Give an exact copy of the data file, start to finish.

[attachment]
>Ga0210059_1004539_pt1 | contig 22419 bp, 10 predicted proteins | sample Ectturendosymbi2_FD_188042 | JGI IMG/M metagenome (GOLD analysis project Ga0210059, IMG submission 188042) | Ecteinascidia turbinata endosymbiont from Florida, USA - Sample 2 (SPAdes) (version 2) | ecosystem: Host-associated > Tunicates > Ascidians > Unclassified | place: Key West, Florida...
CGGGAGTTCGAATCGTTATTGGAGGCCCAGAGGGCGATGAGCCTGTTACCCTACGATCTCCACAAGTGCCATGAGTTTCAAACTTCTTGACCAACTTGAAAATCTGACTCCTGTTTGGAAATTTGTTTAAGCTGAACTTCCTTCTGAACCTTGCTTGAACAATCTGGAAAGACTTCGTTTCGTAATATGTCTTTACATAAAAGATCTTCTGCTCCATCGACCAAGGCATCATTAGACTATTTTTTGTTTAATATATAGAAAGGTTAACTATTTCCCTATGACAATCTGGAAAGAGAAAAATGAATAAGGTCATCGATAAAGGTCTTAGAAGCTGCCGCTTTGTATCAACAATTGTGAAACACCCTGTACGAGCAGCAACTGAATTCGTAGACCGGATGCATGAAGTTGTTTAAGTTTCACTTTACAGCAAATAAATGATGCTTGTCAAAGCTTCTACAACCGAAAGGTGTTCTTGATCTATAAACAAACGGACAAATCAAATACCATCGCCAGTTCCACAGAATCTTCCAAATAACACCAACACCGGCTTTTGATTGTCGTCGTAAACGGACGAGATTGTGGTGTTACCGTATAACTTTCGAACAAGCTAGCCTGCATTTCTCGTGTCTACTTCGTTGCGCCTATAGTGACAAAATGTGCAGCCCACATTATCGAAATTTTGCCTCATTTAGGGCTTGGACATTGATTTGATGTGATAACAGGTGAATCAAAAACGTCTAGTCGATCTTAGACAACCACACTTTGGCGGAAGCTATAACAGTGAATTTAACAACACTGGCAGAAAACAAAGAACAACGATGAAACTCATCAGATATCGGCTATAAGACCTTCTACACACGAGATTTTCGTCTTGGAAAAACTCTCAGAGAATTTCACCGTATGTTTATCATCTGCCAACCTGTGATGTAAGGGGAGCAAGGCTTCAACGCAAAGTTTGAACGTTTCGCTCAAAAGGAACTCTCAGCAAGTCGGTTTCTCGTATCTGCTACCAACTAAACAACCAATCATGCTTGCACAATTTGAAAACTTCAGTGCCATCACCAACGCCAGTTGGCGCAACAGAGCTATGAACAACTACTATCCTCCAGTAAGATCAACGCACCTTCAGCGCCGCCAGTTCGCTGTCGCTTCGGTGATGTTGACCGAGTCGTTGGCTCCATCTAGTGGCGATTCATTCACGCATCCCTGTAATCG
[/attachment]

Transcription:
>Ga0210059_1004539_pt1 | contig 22419 bp, 10 predicted proteins | sample Ectturendosymbi2_FD_188042 | JGI IMG/M metagenome (GOLD analysis project Ga0210059, IMG submission 188042) | Ecteinascidia turbinata endosymbiont from Florida, USA - Sample 2 (SPAdes) (version 2) | ecosystem: Host-associated > Tunicates > Ascidians > Unclassified | place: Key West, Florida...
CGGGAGTTCGAATCGTTATTGGAGGCCCAGAGGGCGATGAGCCTGTTACCCTACGATCTCCACAAGTGCCATGAGTTTCAAACTTCTTGACCAACTTGAAAATCTGACTCCTGTTTGGAAATTTGTTTAAGCTGAACTTCCTTCTGAACCTTGCTTGAACAATCTGGAAAGACTTCGTTTCGTAATATGTCTTTACATAAAAGATCTTCTGCTCCATCGACCAAGGCATCATTAGACTATTTTTTGTTTAATATATAGAAAGGTTAACTATTTCCCTATGACAATCTGGAAAGAGAAAAATGAATAAGGTCATCGATAAAGGTCTTAGAAGCTGCCGCTTTGTATCAACAATTGTGAAACACCCTGTACGAGCAGCAACTGAATTCGTAGACCGGATGCATGAAGTTGTTTAAGTTTCACTTTACAGCAAATAAATGATGCTTGTCAAAGCTTCTACAACCGAAAGGTGTTCTTGATCTATAAACAAACGGACAAATCAAATACCATCGCCAGTTCCACAGAATCTTCCAAATAACACCAACACCGGCTTTTGATTGTCGTCGTAAACGGACGAGATTGTGGTGTTACCGTATAACTTTCGAACAAGCTAGCCTGCATTTCTCGTGTCTACTTCGTTGCGCCTATAGTGACAAAATGTGCAGCCCACATTATCGAAATTTTGCCTCATTTAGGGCTTGGACATTGATTTGATGTGATAACAGGTGAATCAAAAACGTCTAGTCGATCTTAGACAACCACACTTTGGCGGAAGCTATAACAGTGAATTTAACAACACTGGCAGAAAACAAAGAACAACGATGAAACTCATCAGATATCGGCTATAAGACCTTCTACACACGAGATTTTCGTCTTGGAAAAACTCTCAGAGAATTTCACCGTATGTTTATCATCTGCCAACCTGTGATGTAAGGGGAGCAAGGCTTCAACGCAAAGTTTGAACGTTTCGCTCAAAAGGAACTCTCAGCAAGTCGGTTTCTCGTATCTGCTACCAACTAAACAACCAATCATGCTTGCACAATTTGAAAACTTCAGTGCCATCACCAACGCCAGTTGGCGCAACAGAGCTATGAACAACTACTATCCTCCAGTAAGATCAACGCACCTTCAGCGCCGCCAGTTCGCTGTCGCTTCGGTGATGTTGACCGAGTCGTTGGCTCCATCTAGTGGCGATTCATTCACGCATCCCTGTAATCG